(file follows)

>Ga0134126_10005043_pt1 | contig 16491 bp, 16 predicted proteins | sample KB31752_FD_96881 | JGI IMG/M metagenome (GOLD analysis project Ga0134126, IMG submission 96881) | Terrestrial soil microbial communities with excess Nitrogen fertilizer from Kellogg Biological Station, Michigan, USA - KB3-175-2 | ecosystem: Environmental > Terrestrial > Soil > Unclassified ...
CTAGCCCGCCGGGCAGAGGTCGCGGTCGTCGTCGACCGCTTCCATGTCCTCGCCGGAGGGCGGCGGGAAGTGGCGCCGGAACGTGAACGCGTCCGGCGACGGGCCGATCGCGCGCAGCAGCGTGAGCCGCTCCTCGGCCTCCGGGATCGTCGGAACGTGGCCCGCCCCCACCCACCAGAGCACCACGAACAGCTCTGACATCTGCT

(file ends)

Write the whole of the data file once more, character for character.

>Ga0134126_10005043_pt1 | contig 16491 bp, 16 predicted proteins | sample KB31752_FD_96881 | JGI IMG/M metagenome (GOLD analysis project Ga0134126, IMG submission 96881) | Terrestrial soil microbial communities with excess Nitrogen fertilizer from Kellogg Biological Station, Michigan, USA - KB3-175-2 | ecosystem: Environmental > Terrestrial > Soil > Unclassified ...
CTAGCCCGCCGGGCAGAGGTCGCGGTCGTCGTCGACCGCTTCCATGTCCTCGCCGGAGGGCGGCGGGAAGTGGCGCCGGAACGTGAACGCGTCCGGCGACGGGCCGATCGCGCGCAGCAGCGTGAGCCGCTCCTCGGCCTCCGGGATCGTCGGAACGTGGCCCGCCCCCACCCACCAGAGCACCACGAACAGCTCTGACATCTGCT